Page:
Conservation of natural resources and a focus on developing renewable energy resources will always be important, not only for our local community, but for the global community. We have found that participation in the Wisconsin Focus on Energy Program, an independent, third-party inspection consultant, helps us keep raising the bar in our efforts to produce an energy-efficient home. — John Harlos

 

Connected Homes

Home automation is constantly evolving. Homeowners look to technology to provide solutions to satisfy their needs in nearly every aspect of their lives. Our homes include a structured wiring package that serves as central hub for a connected home network. This network allows for the connection of devices that offer homeowners a variety of services ranging from convenience to entertainment to safety. — John Harlos

Photo courtesy of Bielinski Homes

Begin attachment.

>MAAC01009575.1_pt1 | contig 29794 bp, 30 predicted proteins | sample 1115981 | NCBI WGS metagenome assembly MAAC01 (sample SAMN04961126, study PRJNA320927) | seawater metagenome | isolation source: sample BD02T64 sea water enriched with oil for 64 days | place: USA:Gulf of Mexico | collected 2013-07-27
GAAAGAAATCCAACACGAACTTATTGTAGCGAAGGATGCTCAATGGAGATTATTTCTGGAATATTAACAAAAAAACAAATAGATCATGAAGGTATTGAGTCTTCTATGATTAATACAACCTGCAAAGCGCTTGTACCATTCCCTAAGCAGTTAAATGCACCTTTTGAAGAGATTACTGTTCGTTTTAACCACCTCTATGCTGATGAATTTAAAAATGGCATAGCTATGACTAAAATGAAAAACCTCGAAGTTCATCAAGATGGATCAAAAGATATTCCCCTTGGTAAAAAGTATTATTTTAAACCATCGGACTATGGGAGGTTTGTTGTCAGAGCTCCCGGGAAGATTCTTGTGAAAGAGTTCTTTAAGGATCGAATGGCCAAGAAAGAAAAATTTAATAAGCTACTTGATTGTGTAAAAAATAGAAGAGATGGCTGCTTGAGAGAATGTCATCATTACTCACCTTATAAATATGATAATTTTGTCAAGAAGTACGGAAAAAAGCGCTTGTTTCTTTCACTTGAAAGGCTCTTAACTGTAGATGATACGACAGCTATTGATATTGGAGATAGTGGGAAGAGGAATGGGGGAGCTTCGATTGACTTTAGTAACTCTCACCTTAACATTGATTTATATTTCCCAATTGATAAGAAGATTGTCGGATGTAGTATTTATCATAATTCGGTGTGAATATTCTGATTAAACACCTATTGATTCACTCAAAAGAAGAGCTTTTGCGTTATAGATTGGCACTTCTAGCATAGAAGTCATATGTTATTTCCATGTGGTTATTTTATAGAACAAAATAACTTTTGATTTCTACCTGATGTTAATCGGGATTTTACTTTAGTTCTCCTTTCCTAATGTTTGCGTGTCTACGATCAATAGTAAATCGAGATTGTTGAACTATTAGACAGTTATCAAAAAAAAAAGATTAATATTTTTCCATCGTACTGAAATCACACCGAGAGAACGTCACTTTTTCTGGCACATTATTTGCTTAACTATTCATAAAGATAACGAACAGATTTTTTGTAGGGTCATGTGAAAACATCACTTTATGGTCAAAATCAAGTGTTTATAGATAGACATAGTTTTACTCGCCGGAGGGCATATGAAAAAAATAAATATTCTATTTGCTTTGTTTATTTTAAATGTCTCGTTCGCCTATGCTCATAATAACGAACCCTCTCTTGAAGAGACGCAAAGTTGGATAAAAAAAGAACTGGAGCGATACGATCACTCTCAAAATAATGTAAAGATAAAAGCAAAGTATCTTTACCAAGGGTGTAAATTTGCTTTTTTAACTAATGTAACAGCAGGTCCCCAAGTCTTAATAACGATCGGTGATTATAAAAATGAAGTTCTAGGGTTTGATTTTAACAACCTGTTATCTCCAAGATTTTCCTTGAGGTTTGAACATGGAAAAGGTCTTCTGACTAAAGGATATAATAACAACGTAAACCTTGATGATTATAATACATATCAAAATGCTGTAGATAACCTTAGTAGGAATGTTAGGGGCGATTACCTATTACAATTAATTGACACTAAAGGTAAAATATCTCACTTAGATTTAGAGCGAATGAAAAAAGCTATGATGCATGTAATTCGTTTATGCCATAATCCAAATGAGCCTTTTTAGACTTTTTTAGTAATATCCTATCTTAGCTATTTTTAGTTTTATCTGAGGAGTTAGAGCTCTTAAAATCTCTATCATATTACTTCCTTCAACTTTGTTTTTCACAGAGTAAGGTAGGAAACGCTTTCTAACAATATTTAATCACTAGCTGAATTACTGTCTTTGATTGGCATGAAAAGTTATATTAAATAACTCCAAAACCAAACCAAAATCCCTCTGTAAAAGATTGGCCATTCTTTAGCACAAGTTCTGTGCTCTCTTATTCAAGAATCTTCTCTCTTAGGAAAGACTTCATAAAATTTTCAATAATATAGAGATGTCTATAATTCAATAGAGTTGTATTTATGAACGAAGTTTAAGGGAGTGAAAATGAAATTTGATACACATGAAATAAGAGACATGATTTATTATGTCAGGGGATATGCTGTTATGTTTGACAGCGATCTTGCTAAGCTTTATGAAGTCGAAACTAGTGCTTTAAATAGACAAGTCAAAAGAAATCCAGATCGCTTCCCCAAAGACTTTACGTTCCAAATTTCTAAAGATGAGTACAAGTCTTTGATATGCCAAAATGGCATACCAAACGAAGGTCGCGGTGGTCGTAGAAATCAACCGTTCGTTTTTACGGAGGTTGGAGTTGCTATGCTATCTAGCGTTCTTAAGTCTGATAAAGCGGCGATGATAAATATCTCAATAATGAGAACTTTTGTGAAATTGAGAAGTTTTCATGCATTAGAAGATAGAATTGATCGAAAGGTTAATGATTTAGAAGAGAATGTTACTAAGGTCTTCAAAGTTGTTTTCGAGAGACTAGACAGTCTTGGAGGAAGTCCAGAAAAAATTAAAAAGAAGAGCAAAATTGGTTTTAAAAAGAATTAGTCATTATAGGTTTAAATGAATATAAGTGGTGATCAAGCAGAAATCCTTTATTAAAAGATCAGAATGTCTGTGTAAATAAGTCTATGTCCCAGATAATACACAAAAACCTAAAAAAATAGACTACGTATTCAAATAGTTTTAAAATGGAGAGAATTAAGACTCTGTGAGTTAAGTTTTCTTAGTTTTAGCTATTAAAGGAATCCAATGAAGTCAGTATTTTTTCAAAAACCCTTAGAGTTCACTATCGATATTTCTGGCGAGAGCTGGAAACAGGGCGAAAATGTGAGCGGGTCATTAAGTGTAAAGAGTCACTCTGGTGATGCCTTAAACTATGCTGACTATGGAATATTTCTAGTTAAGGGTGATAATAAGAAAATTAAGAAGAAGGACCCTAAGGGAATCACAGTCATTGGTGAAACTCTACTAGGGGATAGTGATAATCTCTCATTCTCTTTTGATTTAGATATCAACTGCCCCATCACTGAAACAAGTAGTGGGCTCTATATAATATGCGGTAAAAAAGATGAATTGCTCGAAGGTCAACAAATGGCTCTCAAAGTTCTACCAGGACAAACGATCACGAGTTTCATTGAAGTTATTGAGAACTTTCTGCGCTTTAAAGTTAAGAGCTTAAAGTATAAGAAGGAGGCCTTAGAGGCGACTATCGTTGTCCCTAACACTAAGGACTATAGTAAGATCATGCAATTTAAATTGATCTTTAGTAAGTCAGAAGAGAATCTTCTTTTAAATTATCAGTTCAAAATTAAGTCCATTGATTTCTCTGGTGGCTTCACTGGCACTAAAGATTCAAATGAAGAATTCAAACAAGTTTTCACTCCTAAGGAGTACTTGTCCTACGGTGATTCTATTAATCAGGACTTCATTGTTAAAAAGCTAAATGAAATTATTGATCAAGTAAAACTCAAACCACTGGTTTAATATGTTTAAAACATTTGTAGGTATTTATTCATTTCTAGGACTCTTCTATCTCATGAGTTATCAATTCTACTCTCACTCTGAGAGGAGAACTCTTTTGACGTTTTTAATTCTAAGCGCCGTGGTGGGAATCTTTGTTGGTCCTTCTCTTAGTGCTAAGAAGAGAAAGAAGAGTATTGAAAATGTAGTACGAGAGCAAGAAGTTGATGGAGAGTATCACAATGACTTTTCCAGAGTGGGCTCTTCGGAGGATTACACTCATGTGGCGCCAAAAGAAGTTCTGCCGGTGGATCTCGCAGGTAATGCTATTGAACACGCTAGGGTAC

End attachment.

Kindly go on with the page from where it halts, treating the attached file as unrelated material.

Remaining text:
Larger Laundry Rooms

This once small space that was used for a single chore has evolved into so much more. Now it’s a multifunctional space that doubles as a mudroom. Look for itsems like additional cabinetry and countertops, laundry sinks for delicates (or small pet bathing), drying poles and locker systems that make dropping off cold weather gear, pet supplies and the many packages we receive (and return) a breeze. — Paul Bielinski

 

Reclaimed Style

Sustainability is here to stay. The concept of living an eco-friendly lifestyle is now ingrained in designers, with features like reclaimed wood and fixtures adding a fresh and stylish look.  — Casey Masterson, President, Halen Homes, LLC

 

Walk-In Pantries

At one time, people used their upper cabinets for pantry items, and then we started providing every home with a pantry cabinet. Now it’s all about the walk-in pantry. Almost every home design we offer has a pantry cabinet included. Pantry cabinets provide an abundant amount of storage for the obvious pantry staples, plus room for all of our gadgets, which include our many small appliances like juicers and InstaPots. — Paul Bielinski

 

Elevators